The US Food and Drug Administration finalized its rules requiring the listing of calorie information on menus and menu boards of certain food sellers. The rules apply to chains with at least 20 units operating under the same name (irrespective of the ownership structure) and vending machines with at least 20 locations.

The new rules implement requirements in Obamacare (the Patient Protection and Affordable Care Act of 2010), and are part of the government’s effort to fight obesity. They will pre-empt existing state laws covering the same types of foods and establishments, unless the state laws areidentical to the federal rules.

The rules cover quick service and casual dining restaurants, cafes and coffee shops, convenience stores, pizza parlours, ice-cream shops, bakeries and any other similar venue and apply to beverages, including alcoholic beverages served as standard menu items.

Calorie counting

Food retailers must provide the number of calories adjacent to the name or the price of the associated standard menu item, in a type size no smaller than the name or price, and with the same color and against the same or similar contrasting background.

Calories for standard menu items that are self-service or on display must be shown on signs adjacent to such foods and must disclose the serving size or discrete units used to determine the calories, e.g., per handful, per scoop, per item, per slice, etc.

Beverages must be shown based on the number of fluid ounces in the serving cup and, if applicable, the description of the cup size.

Nutrition labelling

Each menu and menu board must contain the following succinct statements regarding daily calorie intake. For menus aimed at adults:

  • “2,000 calories a day is used for general nutrition advice, but calorie needs vary.”

For menus targeted at children:

  • “1,200 to 1,400 calories a day is used for general nutrition advice for children ages 4 to 8 years, but calorie needs vary”; or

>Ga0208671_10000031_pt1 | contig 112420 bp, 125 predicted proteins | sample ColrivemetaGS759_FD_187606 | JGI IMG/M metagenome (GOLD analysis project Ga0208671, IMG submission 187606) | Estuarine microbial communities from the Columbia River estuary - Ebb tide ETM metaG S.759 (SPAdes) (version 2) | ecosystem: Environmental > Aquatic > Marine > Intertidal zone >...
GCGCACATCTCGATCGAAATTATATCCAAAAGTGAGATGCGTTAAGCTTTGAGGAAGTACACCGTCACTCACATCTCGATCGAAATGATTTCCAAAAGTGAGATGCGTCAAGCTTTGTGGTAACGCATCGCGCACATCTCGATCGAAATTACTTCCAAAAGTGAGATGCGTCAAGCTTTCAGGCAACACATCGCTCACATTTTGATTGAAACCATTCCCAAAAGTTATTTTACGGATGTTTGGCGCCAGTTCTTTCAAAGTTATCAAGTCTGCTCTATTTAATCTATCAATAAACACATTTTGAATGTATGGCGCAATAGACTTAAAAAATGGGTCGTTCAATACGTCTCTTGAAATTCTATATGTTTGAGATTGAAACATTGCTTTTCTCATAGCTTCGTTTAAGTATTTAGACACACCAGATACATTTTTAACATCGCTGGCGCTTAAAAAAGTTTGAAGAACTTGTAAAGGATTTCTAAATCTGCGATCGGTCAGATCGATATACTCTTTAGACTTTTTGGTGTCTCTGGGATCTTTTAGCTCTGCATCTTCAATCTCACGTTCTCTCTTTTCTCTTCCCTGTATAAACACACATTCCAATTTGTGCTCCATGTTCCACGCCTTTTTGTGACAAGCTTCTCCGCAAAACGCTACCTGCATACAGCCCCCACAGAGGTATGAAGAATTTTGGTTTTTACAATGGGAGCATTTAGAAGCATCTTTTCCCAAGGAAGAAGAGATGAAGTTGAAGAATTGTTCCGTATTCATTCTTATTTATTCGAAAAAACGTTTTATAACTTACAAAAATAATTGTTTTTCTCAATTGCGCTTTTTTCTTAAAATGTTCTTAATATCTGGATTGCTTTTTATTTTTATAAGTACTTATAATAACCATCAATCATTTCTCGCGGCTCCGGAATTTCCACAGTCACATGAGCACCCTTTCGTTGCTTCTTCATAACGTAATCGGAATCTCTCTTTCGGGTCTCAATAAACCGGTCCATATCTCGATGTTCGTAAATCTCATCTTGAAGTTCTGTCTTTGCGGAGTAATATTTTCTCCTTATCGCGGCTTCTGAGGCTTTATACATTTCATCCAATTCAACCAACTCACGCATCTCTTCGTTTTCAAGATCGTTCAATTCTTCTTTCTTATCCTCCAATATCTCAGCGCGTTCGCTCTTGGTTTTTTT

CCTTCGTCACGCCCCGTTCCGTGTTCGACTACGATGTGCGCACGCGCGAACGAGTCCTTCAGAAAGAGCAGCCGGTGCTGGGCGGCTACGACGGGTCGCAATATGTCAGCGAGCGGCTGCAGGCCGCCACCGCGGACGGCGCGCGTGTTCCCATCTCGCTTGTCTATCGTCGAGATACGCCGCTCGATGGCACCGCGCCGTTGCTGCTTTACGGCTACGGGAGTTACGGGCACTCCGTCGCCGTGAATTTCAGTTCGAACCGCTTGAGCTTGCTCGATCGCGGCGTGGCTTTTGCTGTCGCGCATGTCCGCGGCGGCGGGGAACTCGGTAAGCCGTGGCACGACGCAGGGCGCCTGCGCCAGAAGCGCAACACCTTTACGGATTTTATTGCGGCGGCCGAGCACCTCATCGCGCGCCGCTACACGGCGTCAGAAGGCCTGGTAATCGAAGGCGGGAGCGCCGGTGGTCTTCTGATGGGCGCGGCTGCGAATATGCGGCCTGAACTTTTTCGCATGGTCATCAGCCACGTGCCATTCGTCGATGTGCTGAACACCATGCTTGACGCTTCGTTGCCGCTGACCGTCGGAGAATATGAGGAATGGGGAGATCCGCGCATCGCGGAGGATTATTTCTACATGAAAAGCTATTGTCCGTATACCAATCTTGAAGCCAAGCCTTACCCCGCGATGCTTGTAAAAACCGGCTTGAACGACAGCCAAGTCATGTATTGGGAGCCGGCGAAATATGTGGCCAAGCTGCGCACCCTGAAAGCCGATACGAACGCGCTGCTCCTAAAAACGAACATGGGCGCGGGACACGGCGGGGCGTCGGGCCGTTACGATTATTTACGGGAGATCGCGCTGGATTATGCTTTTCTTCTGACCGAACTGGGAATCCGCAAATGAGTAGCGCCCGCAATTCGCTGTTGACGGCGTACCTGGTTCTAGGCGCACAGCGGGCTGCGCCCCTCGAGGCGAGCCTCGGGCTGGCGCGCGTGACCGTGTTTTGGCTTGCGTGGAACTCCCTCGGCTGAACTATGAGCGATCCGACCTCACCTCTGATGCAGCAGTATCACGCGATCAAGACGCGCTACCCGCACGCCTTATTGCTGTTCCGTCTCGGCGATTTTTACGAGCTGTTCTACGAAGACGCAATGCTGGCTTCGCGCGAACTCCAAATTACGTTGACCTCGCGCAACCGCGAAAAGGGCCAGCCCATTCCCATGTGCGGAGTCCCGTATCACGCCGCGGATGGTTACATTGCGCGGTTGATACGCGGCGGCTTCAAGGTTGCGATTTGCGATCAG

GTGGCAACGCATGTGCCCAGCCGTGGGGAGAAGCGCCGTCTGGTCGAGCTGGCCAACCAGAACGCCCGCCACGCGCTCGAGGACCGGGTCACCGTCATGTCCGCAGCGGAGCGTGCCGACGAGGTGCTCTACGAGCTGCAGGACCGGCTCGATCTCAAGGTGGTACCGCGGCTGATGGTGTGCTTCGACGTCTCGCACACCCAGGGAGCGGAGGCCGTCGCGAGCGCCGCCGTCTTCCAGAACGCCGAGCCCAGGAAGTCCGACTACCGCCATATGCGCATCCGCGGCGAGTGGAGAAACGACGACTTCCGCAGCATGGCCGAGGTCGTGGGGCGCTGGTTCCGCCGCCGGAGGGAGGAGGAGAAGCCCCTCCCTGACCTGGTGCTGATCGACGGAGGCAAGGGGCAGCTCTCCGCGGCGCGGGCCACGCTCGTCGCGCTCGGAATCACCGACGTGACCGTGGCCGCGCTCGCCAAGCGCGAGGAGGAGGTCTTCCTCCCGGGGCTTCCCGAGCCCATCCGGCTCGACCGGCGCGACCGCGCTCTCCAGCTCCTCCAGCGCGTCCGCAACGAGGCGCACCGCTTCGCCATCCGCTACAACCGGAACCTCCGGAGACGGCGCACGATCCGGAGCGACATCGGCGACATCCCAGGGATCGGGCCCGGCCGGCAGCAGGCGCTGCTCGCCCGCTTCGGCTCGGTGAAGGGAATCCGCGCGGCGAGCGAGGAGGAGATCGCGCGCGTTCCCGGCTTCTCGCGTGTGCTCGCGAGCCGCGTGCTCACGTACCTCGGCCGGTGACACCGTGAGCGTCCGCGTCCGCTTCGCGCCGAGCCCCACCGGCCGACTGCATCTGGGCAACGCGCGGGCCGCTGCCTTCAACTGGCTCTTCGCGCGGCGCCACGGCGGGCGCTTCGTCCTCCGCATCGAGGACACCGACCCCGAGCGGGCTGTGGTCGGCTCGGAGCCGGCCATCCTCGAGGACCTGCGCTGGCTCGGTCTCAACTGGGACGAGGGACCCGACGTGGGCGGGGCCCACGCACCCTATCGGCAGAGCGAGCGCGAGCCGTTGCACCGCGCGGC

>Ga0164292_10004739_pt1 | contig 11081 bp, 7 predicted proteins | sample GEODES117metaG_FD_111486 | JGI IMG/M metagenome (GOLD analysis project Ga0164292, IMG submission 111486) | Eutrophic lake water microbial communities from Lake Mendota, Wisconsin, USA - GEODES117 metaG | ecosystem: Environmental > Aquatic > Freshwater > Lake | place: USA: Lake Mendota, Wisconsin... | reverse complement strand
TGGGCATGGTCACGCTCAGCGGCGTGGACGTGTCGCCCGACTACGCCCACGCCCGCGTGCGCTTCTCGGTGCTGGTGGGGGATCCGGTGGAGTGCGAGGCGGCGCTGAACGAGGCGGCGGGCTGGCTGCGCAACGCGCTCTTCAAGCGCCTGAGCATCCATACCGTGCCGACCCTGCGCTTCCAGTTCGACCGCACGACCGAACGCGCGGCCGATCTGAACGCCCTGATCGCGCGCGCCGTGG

• “1,200 to 1,400 calories a day is used for general nutrition advice for children ages 4 to 8 years and 1,400 to 2,000 calories a day for children ages 9 to 13 years, but calorie needs vary.”

These statements must appear at the bottom of each menu page and on the bottom of the menu board. There are requirements regarding font size, color and contrast background similar to those for calorie disclosures.

Food retailers must also provide consumers with detailed nutritional information upon request , including total calories, calories from fat, total fat, saturated fat, Trans fat, cholesterol, sodium, total carbohydrate, dietary fibre, sugars, and protein (g).

Covered food retailers must comply by December 1, 2015 and FDA has published guidance documents to facilitate compliance.

Foods not appropriately labelled by this date will be deemed misbranded food under the Food, Drug, and Cosmetic Act. Introducing a misbranded food into commerce in the US is a prohibited act under the FD&C Act, subject to injunction and civil penalties.

Global implications

As US regulations often drive global trends, it may not be long before similar labelling requirements appear in other jurisdictions.

For example, Australia and the US share a common legal framework, and Australia tends to follow the US in most things – including having an obesity problem and seeing legislation as the way to address most problems. We anticipate legislation in Australia that matches this recent development in food labelling in the US.

In the event Australia and others enact similar regulations, one hopes they will apply to all food retailers – not just chains and franchise networks with more than 20 stores. Such limitations seem unreasonably discriminatory, and arguably another instance where franchise networks are singled out because they are readily identifiable.